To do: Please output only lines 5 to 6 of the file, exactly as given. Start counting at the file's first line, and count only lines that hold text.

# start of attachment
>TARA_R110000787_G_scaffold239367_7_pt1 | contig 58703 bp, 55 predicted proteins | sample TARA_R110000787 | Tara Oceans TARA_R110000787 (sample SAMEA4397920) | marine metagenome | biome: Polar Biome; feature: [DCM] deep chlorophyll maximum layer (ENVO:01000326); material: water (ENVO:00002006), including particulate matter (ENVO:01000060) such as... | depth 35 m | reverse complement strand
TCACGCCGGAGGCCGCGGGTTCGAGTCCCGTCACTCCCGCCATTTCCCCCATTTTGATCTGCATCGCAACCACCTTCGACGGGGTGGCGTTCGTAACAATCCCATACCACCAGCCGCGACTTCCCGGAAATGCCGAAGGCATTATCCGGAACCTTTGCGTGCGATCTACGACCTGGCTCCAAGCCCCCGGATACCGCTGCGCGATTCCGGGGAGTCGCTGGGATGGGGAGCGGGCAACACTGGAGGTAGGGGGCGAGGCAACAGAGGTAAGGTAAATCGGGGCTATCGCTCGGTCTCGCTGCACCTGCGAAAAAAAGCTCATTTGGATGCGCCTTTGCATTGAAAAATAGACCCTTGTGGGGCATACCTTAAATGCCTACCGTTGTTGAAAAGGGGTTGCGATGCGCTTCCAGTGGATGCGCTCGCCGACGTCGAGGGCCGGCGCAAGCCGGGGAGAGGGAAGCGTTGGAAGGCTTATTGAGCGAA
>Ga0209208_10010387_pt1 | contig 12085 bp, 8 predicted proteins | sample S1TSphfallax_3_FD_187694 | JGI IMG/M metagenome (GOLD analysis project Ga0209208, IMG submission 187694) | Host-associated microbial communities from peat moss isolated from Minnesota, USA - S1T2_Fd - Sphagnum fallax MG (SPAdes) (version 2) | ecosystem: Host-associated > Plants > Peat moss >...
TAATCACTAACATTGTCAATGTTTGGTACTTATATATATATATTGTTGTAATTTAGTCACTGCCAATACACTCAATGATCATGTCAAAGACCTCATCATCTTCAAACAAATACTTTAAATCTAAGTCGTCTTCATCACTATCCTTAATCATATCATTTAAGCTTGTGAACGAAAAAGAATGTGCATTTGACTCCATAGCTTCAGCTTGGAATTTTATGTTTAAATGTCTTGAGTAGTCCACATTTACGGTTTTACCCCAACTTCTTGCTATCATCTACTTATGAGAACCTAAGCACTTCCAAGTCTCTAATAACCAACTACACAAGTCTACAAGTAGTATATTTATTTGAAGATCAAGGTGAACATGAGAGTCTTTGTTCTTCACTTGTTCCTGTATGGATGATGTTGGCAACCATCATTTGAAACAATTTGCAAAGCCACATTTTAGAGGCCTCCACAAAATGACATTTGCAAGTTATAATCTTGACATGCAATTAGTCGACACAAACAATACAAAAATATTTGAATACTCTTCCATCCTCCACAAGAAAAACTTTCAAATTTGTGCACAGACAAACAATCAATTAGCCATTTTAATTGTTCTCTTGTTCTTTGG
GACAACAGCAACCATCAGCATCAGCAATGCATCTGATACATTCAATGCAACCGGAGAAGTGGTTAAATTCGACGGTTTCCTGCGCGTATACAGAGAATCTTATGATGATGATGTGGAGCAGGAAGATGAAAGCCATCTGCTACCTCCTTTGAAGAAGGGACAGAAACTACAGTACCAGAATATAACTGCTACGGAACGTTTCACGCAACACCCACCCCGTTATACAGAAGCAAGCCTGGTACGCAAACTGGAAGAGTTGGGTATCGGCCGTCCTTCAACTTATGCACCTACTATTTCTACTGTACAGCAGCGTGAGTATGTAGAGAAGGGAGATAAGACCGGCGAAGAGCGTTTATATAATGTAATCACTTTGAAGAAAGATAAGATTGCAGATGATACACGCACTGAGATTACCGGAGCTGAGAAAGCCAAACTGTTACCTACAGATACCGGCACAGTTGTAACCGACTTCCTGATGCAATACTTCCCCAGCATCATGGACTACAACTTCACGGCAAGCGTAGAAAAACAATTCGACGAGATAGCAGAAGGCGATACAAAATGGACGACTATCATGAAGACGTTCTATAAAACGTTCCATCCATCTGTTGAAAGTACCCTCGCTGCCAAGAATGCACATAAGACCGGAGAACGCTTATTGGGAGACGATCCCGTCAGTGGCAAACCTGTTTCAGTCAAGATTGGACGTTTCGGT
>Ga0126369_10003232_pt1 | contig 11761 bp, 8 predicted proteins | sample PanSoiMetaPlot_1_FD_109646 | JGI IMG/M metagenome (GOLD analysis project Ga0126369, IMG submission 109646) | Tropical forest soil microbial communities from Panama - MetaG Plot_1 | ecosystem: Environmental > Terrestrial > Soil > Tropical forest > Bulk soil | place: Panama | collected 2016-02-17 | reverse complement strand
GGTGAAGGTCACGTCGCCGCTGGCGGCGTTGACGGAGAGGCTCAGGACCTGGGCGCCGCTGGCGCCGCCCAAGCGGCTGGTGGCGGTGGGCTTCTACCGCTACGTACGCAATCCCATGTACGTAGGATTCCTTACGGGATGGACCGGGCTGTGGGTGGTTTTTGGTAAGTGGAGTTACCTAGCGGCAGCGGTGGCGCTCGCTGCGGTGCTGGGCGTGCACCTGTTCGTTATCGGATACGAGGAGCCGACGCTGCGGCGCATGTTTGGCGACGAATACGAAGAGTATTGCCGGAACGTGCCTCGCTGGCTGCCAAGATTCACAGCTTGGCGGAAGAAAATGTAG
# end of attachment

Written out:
GACAACAGCAACCATCAGCATCAGCAATGCATCTGATACATTCAATGCAACCGGAGAAGTGGTTAAATTCGACGGTTTCCTGCGCGTATACAGAGAATCTTATGATGATGATGTGGAGCAGGAAGATGAAAGCCATCTGCTACCTCCTTTGAAGAAGGGACAGAAACTACAGTACCAGAATATAACTGCTACGGAACGTTTCACGCAACACCCACCCCGTTATACAGAAGCAAGCCTGGTACGCAAACTGGAAGAGTTGGGTATCGGCCGTCCTTCAACTTATGCACCTACTATTTCTACTGTACAGCAGCGTGAGTATGTAGAGAAGGGAGATAAGACCGGCGAAGAGCGTTTATATAATGTAATCACTTTGAAGAAAGATAAGATTGCAGATGATACACGCACTGAGATTACCGGAGCTGAGAAAGCCAAACTGTTACCTACAGATACCGGCACAGTTGTAACCGACTTCCTGATGCAATACTTCCCCAGCATCATGGACTACAACTTCACGGCAAGCGTAGAAAAACAATTCGACGAGATAGCAGAAGGCGATACAAAATGGACGACTATCATGAAGACGTTCTATAAAACGTTCCATCCATCTGTTGAAAGTACCCTCGCTGCCAAGAATGCACATAAGACCGGAGAACGCTTATTGGGAGACGATCCCGTCAGTGGCAAACCTGTTTCAGTCAAGATTGGACGTTTCGGT
>Ga0126369_10003232_pt1 | contig 11761 bp, 8 predicted proteins | sample PanSoiMetaPlot_1_FD_109646 | JGI IMG/M metagenome (GOLD analysis project Ga0126369, IMG submission 109646) | Tropical forest soil microbial communities from Panama - MetaG Plot_1 | ecosystem: Environmental > Terrestrial > Soil > Tropical forest > Bulk soil | place: Panama | collected 2016-02-17 | reverse complement strand